BYU Recruit Tanner Mangum Impresses with His Selflessness at All-American Game

Alan BlackAnalyst IIIJanuary 6, 2012

The Under Armour High School All-America Game, on Thursday night, featured a dominating 49-16 win by the White team.

MVP of the game was White team quarterback Jameis Winston, who completed almost all of his passes while scoring two TDs and zero interceptions.

The most impressive player at the game was not Winston, however, but BYU commit QB Tanner Mangum.

On paper, Mangum's effort may seem disappointing.  He had three interceptions, no touchdowns, and completed less than 50 percent of his passes.  However, no stat sheet can quantify the intangibles that Mangum showed in the game.

Mangum has been practicing with the White squad all week, and, along with Florida State commit Winston and Cal commit Zac Kline, formed the platoon of quarterbacks for the White team.

Despite having been the top-performing passer at the Nike Elite 11 Quarterback Camp last summer, Mangum was ranked below both Winston and Kline and hasn't gotten anywhere near the respect he deserves, mainly because he hails from Idaho and committed to BYU instead of LSU, Bama, USC, or some other school that gets all the love during recruiting season.

The Under-Armour Game provided Mangum with the opportunity to finally get the respect and time in the national spotlight that he deserved.

The White team quickly asserted its dominance, and Mangum entered the game for them late in the second half, making some throws that impressed the commentators.

What Mangum did next was one of the most refreshing things to happen in a long time in a recruiting landscape littered with immature, selfish prospects who focus on themselves and how to get as much personal glory as possible.

Mangum switched teams at the half and joined the overmatched Black team, who were down to only one QB after losing Texas commit Connor Brewer in the first half and Miami commit Preston Dewey earlier in the week.

He donned the generic No. 20 black jersey, which simply had the word "Under" emblazoned on the back instead of his name, making him the only player on the field who didn't have his name on his jersey.

The second Mangum joined the Black team, he was knowingly walking into a no-win situation. 

He had practiced all week with the White team, knew the White team's playbook, had gotten a feeling for working with his teammates on the White team, and was lined up to be part of the excitement and accomplishment of being part of the winning team.

Instead of worrying about himself or enjoying glorious victory with his White squad teammates that he had bonded with over the week, Mangum chose to join a downtrodden Black team he had no experience with, and which was being dominated on all fronts.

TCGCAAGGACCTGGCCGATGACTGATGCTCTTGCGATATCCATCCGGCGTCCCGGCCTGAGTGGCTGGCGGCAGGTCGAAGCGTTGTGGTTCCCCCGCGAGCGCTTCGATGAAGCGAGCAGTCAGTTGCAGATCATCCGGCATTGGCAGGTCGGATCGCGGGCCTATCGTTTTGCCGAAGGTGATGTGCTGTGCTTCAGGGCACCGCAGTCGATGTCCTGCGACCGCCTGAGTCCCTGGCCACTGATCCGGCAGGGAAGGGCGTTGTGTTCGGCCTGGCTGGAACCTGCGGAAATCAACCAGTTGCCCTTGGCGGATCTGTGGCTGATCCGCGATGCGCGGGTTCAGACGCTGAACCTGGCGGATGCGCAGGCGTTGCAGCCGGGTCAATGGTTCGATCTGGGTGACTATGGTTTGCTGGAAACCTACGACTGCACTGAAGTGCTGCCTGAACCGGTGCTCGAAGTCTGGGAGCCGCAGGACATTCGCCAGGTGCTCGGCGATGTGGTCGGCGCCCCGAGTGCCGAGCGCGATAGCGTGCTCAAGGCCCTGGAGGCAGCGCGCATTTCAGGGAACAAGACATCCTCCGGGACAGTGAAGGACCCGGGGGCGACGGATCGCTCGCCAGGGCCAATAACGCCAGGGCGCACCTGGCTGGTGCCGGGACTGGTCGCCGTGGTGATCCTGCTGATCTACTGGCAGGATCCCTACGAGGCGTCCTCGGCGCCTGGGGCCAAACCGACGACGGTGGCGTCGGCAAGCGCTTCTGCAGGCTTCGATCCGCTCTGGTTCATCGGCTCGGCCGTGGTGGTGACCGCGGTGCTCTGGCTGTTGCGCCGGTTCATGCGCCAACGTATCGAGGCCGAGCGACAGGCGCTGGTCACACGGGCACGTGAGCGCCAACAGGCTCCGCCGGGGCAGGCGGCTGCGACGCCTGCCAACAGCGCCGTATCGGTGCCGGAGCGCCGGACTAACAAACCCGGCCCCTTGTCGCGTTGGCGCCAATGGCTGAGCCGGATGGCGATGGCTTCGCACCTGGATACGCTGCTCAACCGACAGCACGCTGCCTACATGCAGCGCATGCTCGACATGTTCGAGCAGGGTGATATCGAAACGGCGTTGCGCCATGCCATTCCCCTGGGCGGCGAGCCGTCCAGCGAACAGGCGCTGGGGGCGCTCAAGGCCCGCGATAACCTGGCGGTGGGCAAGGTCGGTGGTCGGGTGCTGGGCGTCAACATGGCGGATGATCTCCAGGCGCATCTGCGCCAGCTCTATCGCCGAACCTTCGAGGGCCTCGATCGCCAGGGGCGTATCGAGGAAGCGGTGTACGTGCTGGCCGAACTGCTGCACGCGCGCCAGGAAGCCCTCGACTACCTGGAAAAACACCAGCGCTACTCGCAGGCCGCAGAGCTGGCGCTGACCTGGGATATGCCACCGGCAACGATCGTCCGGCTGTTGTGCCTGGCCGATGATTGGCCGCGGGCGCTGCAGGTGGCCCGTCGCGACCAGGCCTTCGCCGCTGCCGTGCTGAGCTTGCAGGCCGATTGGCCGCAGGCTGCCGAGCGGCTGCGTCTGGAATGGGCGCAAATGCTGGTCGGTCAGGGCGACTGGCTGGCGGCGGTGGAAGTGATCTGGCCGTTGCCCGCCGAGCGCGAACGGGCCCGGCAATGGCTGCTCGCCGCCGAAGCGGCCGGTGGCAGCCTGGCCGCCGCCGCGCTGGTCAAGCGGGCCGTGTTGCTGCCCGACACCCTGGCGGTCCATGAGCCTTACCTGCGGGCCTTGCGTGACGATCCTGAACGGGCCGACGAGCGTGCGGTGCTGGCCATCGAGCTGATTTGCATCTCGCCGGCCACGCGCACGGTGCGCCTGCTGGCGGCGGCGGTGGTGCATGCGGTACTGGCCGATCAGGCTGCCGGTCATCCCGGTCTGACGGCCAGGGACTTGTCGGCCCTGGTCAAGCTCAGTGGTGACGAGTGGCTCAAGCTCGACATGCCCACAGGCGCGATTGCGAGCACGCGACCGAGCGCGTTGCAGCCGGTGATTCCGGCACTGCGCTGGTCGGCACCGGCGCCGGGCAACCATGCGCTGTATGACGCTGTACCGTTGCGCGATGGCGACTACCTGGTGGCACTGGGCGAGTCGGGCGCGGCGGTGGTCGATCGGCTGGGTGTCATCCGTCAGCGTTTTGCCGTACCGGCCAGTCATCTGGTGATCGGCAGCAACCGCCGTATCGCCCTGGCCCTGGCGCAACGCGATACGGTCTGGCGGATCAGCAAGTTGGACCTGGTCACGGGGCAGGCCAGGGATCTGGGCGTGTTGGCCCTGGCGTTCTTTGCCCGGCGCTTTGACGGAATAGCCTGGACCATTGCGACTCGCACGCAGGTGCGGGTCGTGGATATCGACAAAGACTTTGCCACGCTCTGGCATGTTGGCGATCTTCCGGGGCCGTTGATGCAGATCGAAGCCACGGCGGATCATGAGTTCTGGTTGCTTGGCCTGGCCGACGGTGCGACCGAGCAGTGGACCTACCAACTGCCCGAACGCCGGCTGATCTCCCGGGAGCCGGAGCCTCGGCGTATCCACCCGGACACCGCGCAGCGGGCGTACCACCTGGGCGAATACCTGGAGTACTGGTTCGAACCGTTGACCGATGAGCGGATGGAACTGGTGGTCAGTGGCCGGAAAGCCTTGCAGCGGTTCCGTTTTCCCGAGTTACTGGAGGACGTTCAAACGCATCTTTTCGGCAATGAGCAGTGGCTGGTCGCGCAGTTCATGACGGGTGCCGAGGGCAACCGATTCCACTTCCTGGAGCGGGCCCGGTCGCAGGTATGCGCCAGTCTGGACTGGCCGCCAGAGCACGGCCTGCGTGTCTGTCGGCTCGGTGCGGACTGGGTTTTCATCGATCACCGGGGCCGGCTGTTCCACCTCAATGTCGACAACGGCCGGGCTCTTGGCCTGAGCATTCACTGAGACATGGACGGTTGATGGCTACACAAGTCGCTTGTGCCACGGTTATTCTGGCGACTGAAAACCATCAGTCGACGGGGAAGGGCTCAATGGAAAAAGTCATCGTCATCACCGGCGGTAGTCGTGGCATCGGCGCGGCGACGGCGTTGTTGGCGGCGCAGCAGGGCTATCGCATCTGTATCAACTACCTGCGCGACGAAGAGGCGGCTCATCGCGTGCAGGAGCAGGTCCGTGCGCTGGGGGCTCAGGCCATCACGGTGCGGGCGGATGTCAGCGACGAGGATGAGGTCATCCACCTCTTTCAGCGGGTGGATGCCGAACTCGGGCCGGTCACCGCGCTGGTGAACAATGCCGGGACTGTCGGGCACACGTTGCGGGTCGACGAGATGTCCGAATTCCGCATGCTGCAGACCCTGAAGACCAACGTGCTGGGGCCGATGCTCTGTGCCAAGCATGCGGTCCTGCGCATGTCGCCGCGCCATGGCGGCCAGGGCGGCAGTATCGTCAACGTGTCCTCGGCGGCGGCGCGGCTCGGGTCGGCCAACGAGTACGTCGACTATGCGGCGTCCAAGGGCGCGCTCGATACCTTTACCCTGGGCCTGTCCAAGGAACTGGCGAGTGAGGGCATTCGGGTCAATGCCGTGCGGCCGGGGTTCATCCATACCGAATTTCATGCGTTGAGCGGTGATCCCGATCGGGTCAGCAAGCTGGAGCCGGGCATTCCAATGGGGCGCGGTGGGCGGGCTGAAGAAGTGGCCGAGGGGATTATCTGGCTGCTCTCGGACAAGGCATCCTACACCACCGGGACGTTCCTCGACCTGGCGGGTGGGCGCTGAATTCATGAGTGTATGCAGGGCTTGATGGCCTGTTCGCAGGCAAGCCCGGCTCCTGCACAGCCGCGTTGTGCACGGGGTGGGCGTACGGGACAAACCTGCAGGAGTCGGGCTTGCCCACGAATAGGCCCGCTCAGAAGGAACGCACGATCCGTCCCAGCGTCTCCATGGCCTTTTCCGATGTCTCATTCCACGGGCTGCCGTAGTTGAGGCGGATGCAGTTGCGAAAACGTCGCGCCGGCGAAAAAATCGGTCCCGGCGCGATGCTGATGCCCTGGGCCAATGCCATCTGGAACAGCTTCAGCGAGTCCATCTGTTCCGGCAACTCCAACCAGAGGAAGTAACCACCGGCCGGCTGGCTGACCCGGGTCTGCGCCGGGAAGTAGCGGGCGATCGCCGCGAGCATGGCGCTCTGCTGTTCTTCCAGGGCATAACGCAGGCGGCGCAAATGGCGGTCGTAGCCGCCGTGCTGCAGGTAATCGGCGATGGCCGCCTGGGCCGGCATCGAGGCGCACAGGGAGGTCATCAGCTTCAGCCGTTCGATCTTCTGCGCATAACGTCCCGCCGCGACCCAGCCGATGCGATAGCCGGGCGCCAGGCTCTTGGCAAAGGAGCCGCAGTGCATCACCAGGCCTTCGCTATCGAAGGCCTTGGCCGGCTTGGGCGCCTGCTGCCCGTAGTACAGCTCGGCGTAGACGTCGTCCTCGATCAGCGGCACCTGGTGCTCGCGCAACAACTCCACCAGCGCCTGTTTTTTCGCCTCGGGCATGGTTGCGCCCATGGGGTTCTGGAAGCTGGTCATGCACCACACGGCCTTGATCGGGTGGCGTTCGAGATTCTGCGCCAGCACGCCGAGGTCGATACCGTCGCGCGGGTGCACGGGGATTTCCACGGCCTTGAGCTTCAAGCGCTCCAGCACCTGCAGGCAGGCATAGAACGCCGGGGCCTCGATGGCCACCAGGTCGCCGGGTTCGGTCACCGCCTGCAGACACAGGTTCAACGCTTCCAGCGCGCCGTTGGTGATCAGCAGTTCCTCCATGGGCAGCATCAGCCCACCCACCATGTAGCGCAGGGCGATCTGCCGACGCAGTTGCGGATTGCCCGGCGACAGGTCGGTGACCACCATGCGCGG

The Black team offensive line had been completely unable to protect their quarterbacks, and as a result their QBs were being pummeled and had little chance to impress with their skills or improve national perception of themselves. 

Yet Mangum still chose to make the personal sacrifice of joining a team in desperate need of quarterbacks, even though doing so would completely destroy any shot at personal glory and success for him in this game.

Indeed, the Black team receivers and offensive linemen let him down, and he wound up throwing two interceptions for which he bears very little responsibility.

Quite frankly, Tanner Mangum gave up his last shot to get the respect he deserves until he returns from his LDS mission almost three years from now, in order to help out a group of players simply because it was the right thing to do.

BYU fans are all too familiar with highly-talented athletes who care too much about themselves and not enough about the team.

Former top-rated QB Jake Heaps recently transferred from BYU to Kansas after losing the starting job due to lack of personal responsibility and a lack of mental toughness and leadership abilities.

Tanner Mangum just proved to the BYU faithful that he doesn't have the same lack of character, leadership, and mental toughness that plagued Heaps during his tenure at BYU. Cougar fans have to be excited about getting a player who just provided the ultimate definition of what a "team player" is.

It may not show up on the stat sheet, and he probably won't get the recognition or respect that he deserves, but Tanner Mangum was easily the most impressive player at the 2012 Under Armour All-America game.